Welcome back for a special limited return of Rewind Wednesday(1). As I promised, this week’s edition of Rewind Wednesday is some what Hellbound, as in when I found out The Nekromantix are putting on a show at the Fubar this Friday the 13th I decided it was time I worked through their discography proper starting with their first album “Hellbound”.
In The Nekromantix’s, a psychobilly band from Copenhagen, near 30 year existence, The Nekromantix(2) has had an appreciable growth spurt starting with their 4th album “Demons are a Girl’s Best Friend”. This is not to say that the first three albums are rubbish, because they’re not, as I really love “S&M” on Curse of the Coffin, “Bloody Holiday” and the titular song on the Brought back to Life (again) album. After that I feel like to date the strongest album is “Life is a Grave and I Dig it”.
Life is a Grave and I Dig it – track list
“Horny in a Hearse”
“Life Is a Grave & I Dig It!”
“Rot In Hell!”
“Voodoo Shop Hop”
“Flowers Are Slow”
“Anaheim After Dark”
“Panic at the Morgue”
“Out Comes the Batz”
“Anaheim After Dark (instrumental)”
There are no bad songs on this album, just songs that are less excellent than the par the majority of the album sets. The only songs I don’t feel are excellent on this album are tracks 1, 5, 7, 8, 10, and 11 and that’s from one or two passes. Honestly track one opens real strong and is a good song but gets waaaay out shined by the next track (which might be my second favourite song on the album, I really love the “staccato galloping” sound that sounds like spoons or drumsticks in “Panic at the Morgue”). Overall this is the general pattern for this album, like they knew they had a solid 8 songs and another 6 good ones. The way the track list is set up, it seems to be the case to me. 1 good, 2 – 4 solid, 5 good, 6 solid, 7 and 8 good, etc.
I’m really excited for their St Louis show this Friday night at the Fubar. Tickets are $13 and the show starts at 7pm. Ticket information here.
As if it wasn’t enough that The Nekromantix are playing here in St Louis on Friday the 13th (when I’m available to go and with a hot date) but…
THE MOTHERFUCKING CREEPSHOW ARE PLAYING THE SAME VENUE SATURDAY THE 14TH!!!
If you’re not a regular here, you may not appreciate why my energy levels are so high about The Creepshow but however the short version is they’re my favourite band and I.Cannot.Stop.Writing.About. Them.(3)
I’m also going to The Creepshow’s show the next night, same place and time but tickets are only $12. Ticket information here.
Tune in Friday for the a special “Friday the 13th” comic (A WILD NEW CHARACTER MAY APPEAR…)
I’m practically counting this week a holiday week however I have also learned from this week that I cannot keep up with more than a column and a comic weekly plus my other projects plus my day job, with any regularity. If anyone wants to take up the column though, feel free to contact me.
I’m playing the “proper collective noun game” here because “The Nekromantix” is Kim Nekroman and his Coffinbass (a custom double bass shaped like a coffin with a big black cross for a head) as they’re the sole consistent members of the band over the years.
Counting the current post, this will be the 6th time I’ve written about them:
I’ve always been fond of the day Friday in general. For example, I was born on a Sunny Friday just past 12noon. Growing up I had an interest in norse and greek mythology and since then I’ve discovered an interest for etymology(1) which has since lead me to appreciate Friday more as the day was named after the Norse Goddess Frigga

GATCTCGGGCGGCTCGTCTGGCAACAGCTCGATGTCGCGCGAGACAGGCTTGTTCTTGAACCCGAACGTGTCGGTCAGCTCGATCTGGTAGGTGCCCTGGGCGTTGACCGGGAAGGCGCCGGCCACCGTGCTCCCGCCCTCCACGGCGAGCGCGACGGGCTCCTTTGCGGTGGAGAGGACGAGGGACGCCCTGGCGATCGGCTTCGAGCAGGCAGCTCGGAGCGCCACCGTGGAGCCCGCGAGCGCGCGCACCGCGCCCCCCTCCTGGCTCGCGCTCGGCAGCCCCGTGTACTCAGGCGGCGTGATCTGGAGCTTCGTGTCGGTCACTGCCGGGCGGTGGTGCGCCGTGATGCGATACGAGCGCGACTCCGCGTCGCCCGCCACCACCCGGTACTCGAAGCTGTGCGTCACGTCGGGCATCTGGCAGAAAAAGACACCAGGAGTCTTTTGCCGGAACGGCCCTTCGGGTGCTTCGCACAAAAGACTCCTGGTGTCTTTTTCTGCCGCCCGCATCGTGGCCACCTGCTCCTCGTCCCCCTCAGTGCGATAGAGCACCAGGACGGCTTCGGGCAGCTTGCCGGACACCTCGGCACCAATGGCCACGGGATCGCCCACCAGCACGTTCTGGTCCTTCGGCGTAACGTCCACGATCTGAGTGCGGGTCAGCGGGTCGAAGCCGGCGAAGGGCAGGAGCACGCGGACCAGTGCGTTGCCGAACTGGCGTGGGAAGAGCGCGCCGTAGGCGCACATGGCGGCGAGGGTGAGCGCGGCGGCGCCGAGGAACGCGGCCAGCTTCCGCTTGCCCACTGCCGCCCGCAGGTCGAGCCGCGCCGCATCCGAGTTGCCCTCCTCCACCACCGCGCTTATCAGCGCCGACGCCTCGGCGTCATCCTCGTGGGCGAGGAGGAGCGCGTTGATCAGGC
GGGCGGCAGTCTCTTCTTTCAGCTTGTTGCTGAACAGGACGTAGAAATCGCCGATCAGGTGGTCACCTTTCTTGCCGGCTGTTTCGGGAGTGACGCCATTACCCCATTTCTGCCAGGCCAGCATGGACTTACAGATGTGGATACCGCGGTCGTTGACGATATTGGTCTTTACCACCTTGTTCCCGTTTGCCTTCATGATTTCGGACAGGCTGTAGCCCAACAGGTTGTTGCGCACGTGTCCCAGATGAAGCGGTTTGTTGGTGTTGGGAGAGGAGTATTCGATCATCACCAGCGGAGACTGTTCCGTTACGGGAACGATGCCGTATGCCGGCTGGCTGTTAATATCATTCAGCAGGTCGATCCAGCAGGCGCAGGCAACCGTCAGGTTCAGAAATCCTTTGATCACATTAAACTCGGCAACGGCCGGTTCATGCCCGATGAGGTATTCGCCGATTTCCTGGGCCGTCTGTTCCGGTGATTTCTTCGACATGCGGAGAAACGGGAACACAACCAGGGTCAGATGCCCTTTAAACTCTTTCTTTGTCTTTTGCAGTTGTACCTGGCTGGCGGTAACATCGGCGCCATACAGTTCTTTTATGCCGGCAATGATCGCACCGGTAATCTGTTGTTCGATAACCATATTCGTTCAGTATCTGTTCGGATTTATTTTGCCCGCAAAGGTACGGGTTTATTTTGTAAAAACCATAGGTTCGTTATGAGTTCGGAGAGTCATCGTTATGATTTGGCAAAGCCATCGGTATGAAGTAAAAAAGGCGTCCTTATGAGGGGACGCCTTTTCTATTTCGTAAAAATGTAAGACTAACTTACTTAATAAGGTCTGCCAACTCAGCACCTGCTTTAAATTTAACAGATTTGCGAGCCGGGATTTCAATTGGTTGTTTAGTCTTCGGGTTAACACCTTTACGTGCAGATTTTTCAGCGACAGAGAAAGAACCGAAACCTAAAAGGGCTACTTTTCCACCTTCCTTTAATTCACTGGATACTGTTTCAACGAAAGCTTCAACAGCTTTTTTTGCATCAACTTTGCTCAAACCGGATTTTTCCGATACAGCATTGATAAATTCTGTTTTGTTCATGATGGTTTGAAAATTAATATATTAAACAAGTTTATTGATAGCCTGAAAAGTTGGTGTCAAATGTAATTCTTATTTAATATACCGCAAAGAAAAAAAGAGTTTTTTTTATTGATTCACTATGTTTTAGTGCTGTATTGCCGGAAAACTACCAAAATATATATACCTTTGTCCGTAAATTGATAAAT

Friday (n.) sixth day of the week, Old English frigedæg “Friday, Frigga’s day,” from Frige, genitive of *Frigu (see Frigg), Germanic goddess of married love. The day name is a West Germanic translation of Latin dies Veneris “day of (the planet) Venus,” which itself translated Greek Aphrodites hemera. Source: “Friday” Etymology Online
I’ve always, also, been fond of the number 13 in general. For example, the number 13 is a “happy number” mathematically(2) but also it makes me happy because it’s the baker’s dozen (there’s gotta be a “test pastry” for the baker, right?). Fin and Louie also like pastries.
Given the sum of the parts Friday, a day celebrating love and beauty, and 13 being a number with such happy connotations, Friday the 13th should be a good day. And it is depending on what you’re taking into consideration.
Despite, or rather because, the fact that so many Americans have a stigma for Friday the 13th, it’s one of the best days for driving because the superstitious are less likely to be on the road leaving the rest of us sociopathic vehicle operators which sounds like an amusing day on the road. However in reality, I couldn’t find statically significant data proving whether it’s a safer day for driving or robbing a bank or anything. The main reason this day has any “significance” is because of various rumours and pieces of propaganda throughout history involving legendary figures like Knights Templar and King Harold II and their demise, none of which has any significant historical basis other than in the Christian tradition of demonising non-Christian symbols, mythologies, and deities in a quest for spiritual world dominance (which does have a significant, and rather bloody at that, historical basis). These pieces of sensationalist legend about Friday the 13th being a satanically evil day can be called conspiracy theories or propaganda but since they lack any significant factual basis there’s a more modern term appropriate for it: Fake News. Don’t let people others tell you how you should feel about a specific day because that’s submitting to a form of mind control. I’m serious. One of the key challenges for me on a regular basis, and I know that I’m not the only one who struggles with this, is knowing when and to what extent to question myself and my beliefs. Over the course of the last 5 years I’ve been forced to examine, dissect, and reassemble almost every aspect of my life (it all started when I turned 24 and I took my first solo trip cross country and realised a few weeks in “What’s my end game here?”). Welcome to The Quarter-Life Crisis: The Millennial Generation’s individual and collective struggle to find meaning.